Sunday, February 10, 2008

Days of feasting

One key to understanding Vietnamese culture is in understanding the importance of food, and eating together.

At Blue Dragon, we have a program called The Link, which brings together some of the toughest street kids around and helps them work toward a more normal, safe life. As difficult as these boys are to handle, the one time of day that they are quiet and cooperative is when they are sitting on a straw mat in the evening having dinner.

Meals are always enjoyed with friends and family; people rarely eat alone. And unlike typical meals in the west, all dishes are shared. Diners pluck their meat and vegetables from bowls in the middle of the mat or table.

In the lead up to Lunar New Year (Tet), food is even more precious. It’s a great honour to be invited to somebody’s home to share a meal in the last days of the year, as well as in the first days of the new year.

We had a few very special food-based celebrations with our kids in the lead up to Tet. The first came on Australia Day, January 26, when the Australian Ambassador and his wife donated a massive cake and fruit hamper to the boys in our main residence. None of them had ever seen such a large cake – I’d never seen such a large cake! – but even with 18 kids (and a couple of larger helpers, me included) there was still some left over for the next morning.

That same night, another very special occasion. One of our boys, named Trung, has just secured his first job as a kitchen trainee in at the Hilton Hotel in Hanoi. What a place to start work! I first met Trung some years ago, as a tiny 13 year old orphan shining shoes to survive. Over time, Trung has come and gone, but he’s back now, he’s grown up incredibly quickly, and he’s got a terrific job with great potential. To celebrate, Trung cooked a feast for dinner at the Residence, with about 8 dishes plus dessert.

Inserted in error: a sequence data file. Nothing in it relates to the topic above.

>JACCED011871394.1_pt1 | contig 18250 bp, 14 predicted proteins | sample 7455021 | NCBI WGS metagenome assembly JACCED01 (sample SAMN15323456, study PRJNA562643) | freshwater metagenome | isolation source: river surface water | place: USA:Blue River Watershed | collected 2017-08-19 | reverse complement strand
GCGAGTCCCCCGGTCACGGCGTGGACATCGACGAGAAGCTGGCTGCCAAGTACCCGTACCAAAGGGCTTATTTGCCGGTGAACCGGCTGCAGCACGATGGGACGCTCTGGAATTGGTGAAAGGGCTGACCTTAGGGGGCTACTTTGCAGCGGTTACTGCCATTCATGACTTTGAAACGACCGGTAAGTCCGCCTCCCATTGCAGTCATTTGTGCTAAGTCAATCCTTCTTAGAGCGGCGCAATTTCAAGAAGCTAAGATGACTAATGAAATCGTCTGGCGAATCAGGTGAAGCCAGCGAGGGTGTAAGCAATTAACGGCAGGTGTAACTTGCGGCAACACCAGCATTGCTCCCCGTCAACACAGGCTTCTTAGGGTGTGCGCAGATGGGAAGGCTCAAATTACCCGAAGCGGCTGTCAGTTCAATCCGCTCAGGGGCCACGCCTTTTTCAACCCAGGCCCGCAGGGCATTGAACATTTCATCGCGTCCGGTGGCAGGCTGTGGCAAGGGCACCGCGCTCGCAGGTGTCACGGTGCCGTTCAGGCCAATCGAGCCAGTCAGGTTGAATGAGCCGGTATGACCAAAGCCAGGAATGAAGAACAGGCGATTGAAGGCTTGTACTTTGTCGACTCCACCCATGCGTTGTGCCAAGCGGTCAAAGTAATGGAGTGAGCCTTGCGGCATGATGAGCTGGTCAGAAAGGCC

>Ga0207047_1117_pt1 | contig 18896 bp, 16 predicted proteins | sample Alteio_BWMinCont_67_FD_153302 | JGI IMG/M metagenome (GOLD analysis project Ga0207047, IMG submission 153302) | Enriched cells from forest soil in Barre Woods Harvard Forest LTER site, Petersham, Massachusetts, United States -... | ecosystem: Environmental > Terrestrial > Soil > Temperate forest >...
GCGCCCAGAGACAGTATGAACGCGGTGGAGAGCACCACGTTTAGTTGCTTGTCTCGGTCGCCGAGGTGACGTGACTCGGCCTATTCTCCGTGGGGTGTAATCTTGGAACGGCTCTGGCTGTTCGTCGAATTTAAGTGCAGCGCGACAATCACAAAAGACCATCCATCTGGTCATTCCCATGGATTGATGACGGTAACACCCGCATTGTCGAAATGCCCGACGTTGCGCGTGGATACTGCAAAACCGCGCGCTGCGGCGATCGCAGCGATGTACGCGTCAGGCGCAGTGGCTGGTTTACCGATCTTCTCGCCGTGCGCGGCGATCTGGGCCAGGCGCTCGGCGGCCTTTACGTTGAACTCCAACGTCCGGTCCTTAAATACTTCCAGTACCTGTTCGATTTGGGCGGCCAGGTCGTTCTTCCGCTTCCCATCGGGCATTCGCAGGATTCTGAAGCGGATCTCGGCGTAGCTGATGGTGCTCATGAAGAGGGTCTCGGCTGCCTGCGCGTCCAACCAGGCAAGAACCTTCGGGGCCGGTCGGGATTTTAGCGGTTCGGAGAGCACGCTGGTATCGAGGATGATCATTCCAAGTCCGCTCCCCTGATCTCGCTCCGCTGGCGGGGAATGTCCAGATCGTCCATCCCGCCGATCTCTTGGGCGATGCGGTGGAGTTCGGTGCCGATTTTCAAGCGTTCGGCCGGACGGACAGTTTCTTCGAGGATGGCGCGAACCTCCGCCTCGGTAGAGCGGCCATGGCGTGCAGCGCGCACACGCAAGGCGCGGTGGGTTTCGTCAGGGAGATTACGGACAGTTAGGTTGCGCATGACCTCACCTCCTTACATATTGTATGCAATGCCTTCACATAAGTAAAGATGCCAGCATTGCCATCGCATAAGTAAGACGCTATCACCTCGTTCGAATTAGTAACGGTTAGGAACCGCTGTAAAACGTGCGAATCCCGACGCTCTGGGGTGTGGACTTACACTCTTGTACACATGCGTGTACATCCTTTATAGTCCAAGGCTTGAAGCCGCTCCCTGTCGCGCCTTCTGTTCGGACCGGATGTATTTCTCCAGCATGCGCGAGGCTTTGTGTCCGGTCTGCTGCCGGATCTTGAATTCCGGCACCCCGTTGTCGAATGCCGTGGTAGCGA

This was his way of saying thanks to everyone for supporting him while he looked for a job; and also a way of building his own confidence as he prepared to join the workforce.

In the days leading up to Tet, our kids took to distributing food to poor families in our area. A volunteer from the US, Minh, worked with the kids to buy rice, sweets and banh chung (a special rice cake), and the kids had to decide who should receive the food packages. Minh and the kids then went about handing out the gifts – which involved going across Long Bien bridge to the island in the Red River, and clambering about under staircases and overpasses. This gave our kids a chance to share the joy that they experience at Tet, and let them engage in some community service.

Now Tet is coming to an end, and the normal hectic pace of city life will return soon. In the six years that I’ve been in Vietnam, this has to be the most peaceful and satisfying Lunar New Year that I’ve experienced.

1 comment:

Anonymous said...

Hi Mike,

Just reading the good work you're doing.

Keep that blog updated cos' its a very useful fund raising tool. :)

Blog about challenges too. :)

Best Regards,